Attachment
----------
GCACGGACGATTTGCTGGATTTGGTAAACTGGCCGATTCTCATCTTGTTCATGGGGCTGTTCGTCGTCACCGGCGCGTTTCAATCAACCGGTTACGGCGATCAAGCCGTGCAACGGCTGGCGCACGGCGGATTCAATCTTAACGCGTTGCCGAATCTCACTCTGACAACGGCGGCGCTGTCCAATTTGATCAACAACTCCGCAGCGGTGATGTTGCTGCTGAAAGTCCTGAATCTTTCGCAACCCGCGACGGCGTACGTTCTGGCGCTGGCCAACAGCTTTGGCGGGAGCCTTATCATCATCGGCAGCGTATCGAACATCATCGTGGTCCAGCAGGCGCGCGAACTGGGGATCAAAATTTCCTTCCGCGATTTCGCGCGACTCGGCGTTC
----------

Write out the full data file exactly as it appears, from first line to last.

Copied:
GCACGGACGATTTGCTGGATTTGGTAAACTGGCCGATTCTCATCTTGTTCATGGGGCTGTTCGTCGTCACCGGCGCGTTTCAATCAACCGGTTACGGCGATCAAGCCGTGCAACGGCTGGCGCACGGCGGATTCAATCTTAACGCGTTGCCGAATCTCACTCTGACAACGGCGGCGCTGTCCAATTTGATCAACAACTCCGCAGCGGTGATGTTGCTGCTGAAAGTCCTGAATCTTTCGCAACCCGCGACGGCGTACGTTCTGGCGCTGGCCAACAGCTTTGGCGGGAGCCTTATCATCATCGGCAGCGTATCGAACATCATCGTGGTCCAGCAGGCGCGCGAACTGGGGATCAAAATTTCCTTCCGCGATTTCGCGCGACTCGGCGTTC